Stop playing the same riffs and chord progressions. Deliberately defy your muscle memory and play something uncomfortable – a difficult barre chord on guitar, or a strange scale on the piano. If it feels stale or nauseating playing something – stop immediately and challenge yourself to learn something new. You will never improve if you keep playing that same tired progression. You might have played guitar for 15 years, but have you actively challenged and grown every single year, rather than repeating familiar patterns?
4. Create learning lists.
Leonardo Da Vinci was obsessed with compiling lists of skills to learn. What do you want to master? Be deliberate, specific, and make your own list so you learn with intention. What micro skills will improve your craft? Sort your list by priorities.
5. Listen actively.
Don’t multi-task. Focus on the playback, giving all your attention to the music.
6. Build your workflows ahead of time.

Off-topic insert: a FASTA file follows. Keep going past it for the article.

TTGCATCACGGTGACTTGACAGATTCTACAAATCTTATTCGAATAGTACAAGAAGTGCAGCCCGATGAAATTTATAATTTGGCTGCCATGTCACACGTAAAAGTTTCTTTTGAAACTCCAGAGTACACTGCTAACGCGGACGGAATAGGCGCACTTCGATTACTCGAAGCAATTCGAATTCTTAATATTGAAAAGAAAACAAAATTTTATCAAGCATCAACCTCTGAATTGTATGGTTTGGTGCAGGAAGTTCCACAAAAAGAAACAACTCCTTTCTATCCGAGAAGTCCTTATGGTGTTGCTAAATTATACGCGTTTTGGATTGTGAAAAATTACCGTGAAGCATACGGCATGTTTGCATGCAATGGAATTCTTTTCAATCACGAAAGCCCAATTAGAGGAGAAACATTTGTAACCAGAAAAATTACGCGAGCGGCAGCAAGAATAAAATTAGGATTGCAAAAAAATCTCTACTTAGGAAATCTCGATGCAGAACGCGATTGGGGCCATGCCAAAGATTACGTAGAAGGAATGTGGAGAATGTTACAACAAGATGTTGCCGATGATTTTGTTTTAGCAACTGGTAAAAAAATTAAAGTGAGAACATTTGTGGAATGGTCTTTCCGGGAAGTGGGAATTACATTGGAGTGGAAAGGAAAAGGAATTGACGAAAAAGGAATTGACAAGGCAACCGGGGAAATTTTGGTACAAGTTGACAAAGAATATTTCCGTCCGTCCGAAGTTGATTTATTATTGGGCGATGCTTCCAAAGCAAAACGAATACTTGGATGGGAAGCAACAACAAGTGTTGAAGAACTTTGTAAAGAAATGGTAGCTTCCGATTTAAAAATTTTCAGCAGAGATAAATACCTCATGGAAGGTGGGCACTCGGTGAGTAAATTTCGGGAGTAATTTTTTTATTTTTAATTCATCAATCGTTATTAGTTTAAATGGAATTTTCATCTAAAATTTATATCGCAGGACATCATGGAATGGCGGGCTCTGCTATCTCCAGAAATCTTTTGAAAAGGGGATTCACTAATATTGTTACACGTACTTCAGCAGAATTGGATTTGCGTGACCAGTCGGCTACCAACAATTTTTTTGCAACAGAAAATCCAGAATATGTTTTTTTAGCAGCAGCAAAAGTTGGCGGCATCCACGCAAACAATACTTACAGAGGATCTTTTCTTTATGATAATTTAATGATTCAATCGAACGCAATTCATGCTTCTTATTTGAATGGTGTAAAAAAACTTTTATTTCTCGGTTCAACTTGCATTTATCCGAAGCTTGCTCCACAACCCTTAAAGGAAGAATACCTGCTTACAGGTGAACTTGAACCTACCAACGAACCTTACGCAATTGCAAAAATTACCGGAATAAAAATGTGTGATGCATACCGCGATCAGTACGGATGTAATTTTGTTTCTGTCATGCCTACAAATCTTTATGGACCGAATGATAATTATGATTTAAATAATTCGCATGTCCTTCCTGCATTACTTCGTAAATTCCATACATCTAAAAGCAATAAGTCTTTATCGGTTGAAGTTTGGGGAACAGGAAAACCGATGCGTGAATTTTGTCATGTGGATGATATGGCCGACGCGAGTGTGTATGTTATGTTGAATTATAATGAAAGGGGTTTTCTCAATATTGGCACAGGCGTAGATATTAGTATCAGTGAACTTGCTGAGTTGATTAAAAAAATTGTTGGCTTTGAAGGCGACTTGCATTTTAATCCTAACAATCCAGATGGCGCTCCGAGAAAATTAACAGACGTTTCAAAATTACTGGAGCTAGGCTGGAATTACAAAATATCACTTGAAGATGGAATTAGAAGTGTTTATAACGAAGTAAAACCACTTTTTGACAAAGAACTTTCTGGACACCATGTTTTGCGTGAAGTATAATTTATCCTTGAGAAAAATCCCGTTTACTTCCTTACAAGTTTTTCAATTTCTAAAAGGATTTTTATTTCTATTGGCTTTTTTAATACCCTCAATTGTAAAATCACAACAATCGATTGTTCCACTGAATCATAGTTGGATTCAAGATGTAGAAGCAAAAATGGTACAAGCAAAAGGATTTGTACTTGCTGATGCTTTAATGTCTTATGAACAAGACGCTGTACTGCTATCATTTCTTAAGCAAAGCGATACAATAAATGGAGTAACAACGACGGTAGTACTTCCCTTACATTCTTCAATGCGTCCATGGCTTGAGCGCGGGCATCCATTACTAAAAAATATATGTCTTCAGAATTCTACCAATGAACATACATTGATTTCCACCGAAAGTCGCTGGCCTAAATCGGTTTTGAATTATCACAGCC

Craft them with templates, macros, and good file organization. Good workflows aren’t made by accident – they are recipes built with an intended outcome. The time spent on a workflow is a force multiplier, but it’ll take time to sequence the steps. When creating my Splice sample library I needed to batch process 400+ samples and have a clear idea exactly what steps needed to be applied to each sample in Izotope Rx. What time consuming repetitive steps can you batch? For my pack I wanted to crop audio, normalize, remove DC offset, apply fades, apply dither, and create a file naming system. Not everything can be batched, but you should automate whenever possible. For the Serum macros I needed to be very deliberate – what would a useful macro do? For most of the presets I used macros for combine actions (one knob turn to control six changes), wet/dry balance, overall timbre of the wavetables, note division timing, and applying treatments like distortion.
7. Prep, wander, then edit.
Compartmentalize preparation and creative processes into two distinct areas, rather than continually switching between them, for better flow. Take care off all the left brain activities like patching together gear, tweaking templates, color coding cables, and maintenance like removing unused plugins, before beginning the creative process. After the creative process has cooled down, let the music rest – and then edit and troubleshoot. What’s working and what needs to be tweaked? Editing is a conscious process that needs to be managed carefully. Curate your work but don’t overthink it and go backwards!